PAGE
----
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Hawaii 'Revenge Porn' bill signed into law

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Gov. Neil Abercrombie signed into law, Hawaii State's "Revenge Porn' Bill. Effective June 20, 2014, the Revenge Porn law carries up to a five year jail term and constitutes a class C felony. The convicted felon is required to register as a sex offender.

Revenge Porn is defined as nude, pornographic or sexually explicit photos or a sex video, posted online by a perpetrator without the subject's consent.

Scores of websites started to surface giving ex-lovers a venue to post home made amateur sex videos of their ex-lovers. In some cases the poster used the name, address and phone number of the victim. The malicious intent of the poster is to seek revenge against their ex, by humiliation.

In Hawaii if nude or sexually explicit photos are taken using a "hidden camera," an additional misdemeanor charge would apply. Hawaii has a law pertaining to using a hidden camera in a private area where there is a reasonable expectation of privacy.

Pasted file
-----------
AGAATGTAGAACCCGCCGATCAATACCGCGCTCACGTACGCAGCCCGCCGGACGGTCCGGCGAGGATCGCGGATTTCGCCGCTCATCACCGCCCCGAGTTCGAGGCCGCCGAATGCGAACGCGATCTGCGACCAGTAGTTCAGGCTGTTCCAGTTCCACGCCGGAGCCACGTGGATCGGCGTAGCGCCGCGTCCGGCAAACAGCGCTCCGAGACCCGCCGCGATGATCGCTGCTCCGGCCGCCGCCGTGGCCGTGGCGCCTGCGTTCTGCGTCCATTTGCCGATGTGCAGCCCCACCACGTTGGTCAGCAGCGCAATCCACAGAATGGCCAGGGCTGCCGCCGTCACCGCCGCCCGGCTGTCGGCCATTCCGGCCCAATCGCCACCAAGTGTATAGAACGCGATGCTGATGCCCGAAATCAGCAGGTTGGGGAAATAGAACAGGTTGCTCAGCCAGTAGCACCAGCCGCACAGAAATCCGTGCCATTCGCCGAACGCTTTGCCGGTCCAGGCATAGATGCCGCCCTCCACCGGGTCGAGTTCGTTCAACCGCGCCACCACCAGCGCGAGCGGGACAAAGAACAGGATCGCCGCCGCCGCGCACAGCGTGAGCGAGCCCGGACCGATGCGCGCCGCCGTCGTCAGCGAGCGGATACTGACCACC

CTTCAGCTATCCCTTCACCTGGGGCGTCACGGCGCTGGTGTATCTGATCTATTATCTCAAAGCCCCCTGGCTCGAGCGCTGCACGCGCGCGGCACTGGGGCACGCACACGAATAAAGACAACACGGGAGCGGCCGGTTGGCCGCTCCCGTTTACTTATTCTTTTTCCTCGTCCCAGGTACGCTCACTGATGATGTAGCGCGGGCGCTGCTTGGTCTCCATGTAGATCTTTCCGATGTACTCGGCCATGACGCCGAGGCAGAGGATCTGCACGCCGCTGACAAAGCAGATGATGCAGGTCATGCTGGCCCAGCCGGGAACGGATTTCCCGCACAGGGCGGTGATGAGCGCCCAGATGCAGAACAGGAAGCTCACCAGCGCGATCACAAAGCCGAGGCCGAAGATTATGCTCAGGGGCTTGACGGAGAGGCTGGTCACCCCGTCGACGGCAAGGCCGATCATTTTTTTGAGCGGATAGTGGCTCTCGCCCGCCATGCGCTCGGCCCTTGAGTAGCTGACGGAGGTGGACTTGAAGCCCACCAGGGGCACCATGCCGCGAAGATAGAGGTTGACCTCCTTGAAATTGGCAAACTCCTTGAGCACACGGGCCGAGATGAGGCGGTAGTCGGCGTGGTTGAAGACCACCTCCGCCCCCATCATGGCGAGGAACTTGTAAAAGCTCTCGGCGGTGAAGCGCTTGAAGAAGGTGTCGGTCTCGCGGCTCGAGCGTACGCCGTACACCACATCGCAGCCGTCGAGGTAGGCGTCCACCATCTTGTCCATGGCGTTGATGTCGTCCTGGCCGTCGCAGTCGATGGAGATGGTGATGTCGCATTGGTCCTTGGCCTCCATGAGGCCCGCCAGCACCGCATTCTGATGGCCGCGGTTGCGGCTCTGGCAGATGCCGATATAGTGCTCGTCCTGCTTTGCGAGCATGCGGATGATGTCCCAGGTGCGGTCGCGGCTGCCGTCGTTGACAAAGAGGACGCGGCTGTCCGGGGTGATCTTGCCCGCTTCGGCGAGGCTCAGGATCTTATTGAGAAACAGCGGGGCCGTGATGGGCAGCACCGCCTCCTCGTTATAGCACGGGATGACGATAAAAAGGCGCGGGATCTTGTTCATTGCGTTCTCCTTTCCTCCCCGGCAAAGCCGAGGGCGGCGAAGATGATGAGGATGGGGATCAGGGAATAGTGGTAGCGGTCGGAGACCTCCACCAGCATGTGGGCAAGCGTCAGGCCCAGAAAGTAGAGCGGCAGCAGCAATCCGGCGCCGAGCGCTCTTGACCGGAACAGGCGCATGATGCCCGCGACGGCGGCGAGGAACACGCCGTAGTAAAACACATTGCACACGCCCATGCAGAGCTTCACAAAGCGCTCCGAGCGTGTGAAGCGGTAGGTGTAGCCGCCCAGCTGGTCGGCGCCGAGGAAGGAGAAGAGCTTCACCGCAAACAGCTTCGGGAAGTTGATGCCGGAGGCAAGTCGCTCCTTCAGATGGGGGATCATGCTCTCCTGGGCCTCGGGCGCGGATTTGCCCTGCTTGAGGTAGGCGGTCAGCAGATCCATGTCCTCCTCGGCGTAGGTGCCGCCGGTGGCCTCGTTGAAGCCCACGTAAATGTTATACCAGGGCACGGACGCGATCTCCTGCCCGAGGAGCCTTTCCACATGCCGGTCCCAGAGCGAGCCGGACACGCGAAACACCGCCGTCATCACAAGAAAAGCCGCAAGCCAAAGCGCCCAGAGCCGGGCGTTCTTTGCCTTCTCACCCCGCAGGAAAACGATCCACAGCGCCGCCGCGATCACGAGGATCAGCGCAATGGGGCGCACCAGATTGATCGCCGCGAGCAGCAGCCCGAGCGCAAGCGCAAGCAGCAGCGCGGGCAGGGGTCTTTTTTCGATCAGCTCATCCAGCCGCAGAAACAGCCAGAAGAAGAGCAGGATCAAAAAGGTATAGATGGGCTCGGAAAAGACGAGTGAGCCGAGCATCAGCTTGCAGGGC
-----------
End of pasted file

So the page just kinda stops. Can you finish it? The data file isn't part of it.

Human rights activist Kris Coffield, of the Imua Alliance told Hawaii News Now, "I feel great. It's a huge victory for victims of sexual assault. I think it's important to remember that revenge porn is sexual assault."

"Spreading somebody's naked image online for everybody to see without that person's permission is extremely abusive and traumatic for that victim" said Kathryn Xian of the Pacific Alliance to Stop Slavery.

State Representative John Mizuno said it was difficult to legislate, given it deals with the free speech issues. "However, if you're going to attack someone, affect their career, humiliate then, hurt them mentally, provide personal information about them, you're crossing the line," Mizuno said.

Nine other states have laws against revenge porn: Alaska, Arizona, California, Colorado, Georgia, Maryland, New Jersey, Idaho, Utah, Virginia, and Wisconsin.

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